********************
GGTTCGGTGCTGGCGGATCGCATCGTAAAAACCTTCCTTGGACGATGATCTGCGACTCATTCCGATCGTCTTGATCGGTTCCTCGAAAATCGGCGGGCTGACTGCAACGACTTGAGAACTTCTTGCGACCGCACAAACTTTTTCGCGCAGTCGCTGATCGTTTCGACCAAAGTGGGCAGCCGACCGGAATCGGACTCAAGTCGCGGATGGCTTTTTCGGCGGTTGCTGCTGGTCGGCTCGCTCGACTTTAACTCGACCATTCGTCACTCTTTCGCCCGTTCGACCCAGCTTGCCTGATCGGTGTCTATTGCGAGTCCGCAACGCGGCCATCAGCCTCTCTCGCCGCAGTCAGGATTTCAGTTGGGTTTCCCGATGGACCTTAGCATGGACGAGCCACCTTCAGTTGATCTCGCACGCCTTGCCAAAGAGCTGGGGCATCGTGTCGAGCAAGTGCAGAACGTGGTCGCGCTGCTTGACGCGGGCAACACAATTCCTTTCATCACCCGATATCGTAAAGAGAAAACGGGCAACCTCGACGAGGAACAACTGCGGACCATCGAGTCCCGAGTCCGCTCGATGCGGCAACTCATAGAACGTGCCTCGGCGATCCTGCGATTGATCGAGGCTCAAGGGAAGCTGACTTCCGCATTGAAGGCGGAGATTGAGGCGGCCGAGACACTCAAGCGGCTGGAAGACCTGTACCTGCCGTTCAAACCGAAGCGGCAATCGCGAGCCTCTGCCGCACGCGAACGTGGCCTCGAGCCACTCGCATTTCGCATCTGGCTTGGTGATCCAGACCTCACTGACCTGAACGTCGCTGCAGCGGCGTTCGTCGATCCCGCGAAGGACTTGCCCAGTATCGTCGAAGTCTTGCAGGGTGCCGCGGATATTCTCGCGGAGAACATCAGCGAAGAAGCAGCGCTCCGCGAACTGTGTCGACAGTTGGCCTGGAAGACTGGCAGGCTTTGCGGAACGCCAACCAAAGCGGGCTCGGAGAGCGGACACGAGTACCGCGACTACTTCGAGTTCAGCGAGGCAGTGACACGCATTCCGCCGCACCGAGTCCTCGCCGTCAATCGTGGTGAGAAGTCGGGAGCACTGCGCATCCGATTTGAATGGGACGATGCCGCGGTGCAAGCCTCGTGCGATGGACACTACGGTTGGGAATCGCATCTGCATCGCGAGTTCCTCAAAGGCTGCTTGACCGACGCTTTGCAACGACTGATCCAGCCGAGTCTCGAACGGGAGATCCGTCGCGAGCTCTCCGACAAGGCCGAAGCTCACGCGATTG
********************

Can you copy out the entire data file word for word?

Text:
GGTTCGGTGCTGGCGGATCGCATCGTAAAAACCTTCCTTGGACGATGATCTGCGACTCATTCCGATCGTCTTGATCGGTTCCTCGAAAATCGGCGGGCTGACTGCAACGACTTGAGAACTTCTTGCGACCGCACAAACTTTTTCGCGCAGTCGCTGATCGTTTCGACCAAAGTGGGCAGCCGACCGGAATCGGACTCAAGTCGCGGATGGCTTTTTCGGCGGTTGCTGCTGGTCGGCTCGCTCGACTTTAACTCGACCATTCGTCACTCTTTCGCCCGTTCGACCCAGCTTGCCTGATCGGTGTCTATTGCGAGTCCGCAACGCGGCCATCAGCCTCTCTCGCCGCAGTCAGGATTTCAGTTGGGTTTCCCGATGGACCTTAGCATGGACGAGCCACCTTCAGTTGATCTCGCACGCCTTGCCAAAGAGCTGGGGCATCGTGTCGAGCAAGTGCAGAACGTGGTCGCGCTGCTTGACGCGGGCAACACAATTCCTTTCATCACCCGATATCGTAAAGAGAAAACGGGCAACCTCGACGAGGAACAACTGCGGACCATCGAGTCCCGAGTCCGCTCGATGCGGCAACTCATAGAACGTGCCTCGGCGATCCTGCGATTGATCGAGGCTCAAGGGAAGCTGACTTCCGCATTGAAGGCGGAGATTGAGGCGGCCGAGACACTCAAGCGGCTGGAAGACCTGTACCTGCCGTTCAAACCGAAGCGGCAATCGCGAGCCTCTGCCGCACGCGAACGTGGCCTCGAGCCACTCGCATTTCGCATCTGGCTTGGTGATCCAGACCTCACTGACCTGAACGTCGCTGCAGCGGCGTTCGTCGATCCCGCGAAGGACTTGCCCAGTATCGTCGAAGTCTTGCAGGGTGCCGCGGATATTCTCGCGGAGAACATCAGCGAAGAAGCAGCGCTCCGCGAACTGTGTCGACAGTTGGCCTGGAAGACTGGCAGGCTTTGCGGAACGCCAACCAAAGCGGGCTCGGAGAGCGGACACGAGTACCGCGACTACTTCGAGTTCAGCGAGGCAGTGACACGCATTCCGCCGCACCGAGTCCTCGCCGTCAATCGTGGTGAGAAGTCGGGAGCACTGCGCATCCGATTTGAATGGGACGATGCCGCGGTGCAAGCCTCGTGCGATGGACACTACGGTTGGGAATCGCATCTGCATCGCGAGTTCCTCAAAGGCTGCTTGACCGACGCTTTGCAACGACTGATCCAGCCGAGTCTCGAACGGGAGATCCGTCGCGAGCTCTCCGACAAGGCCGAAGCTCACGCGATTG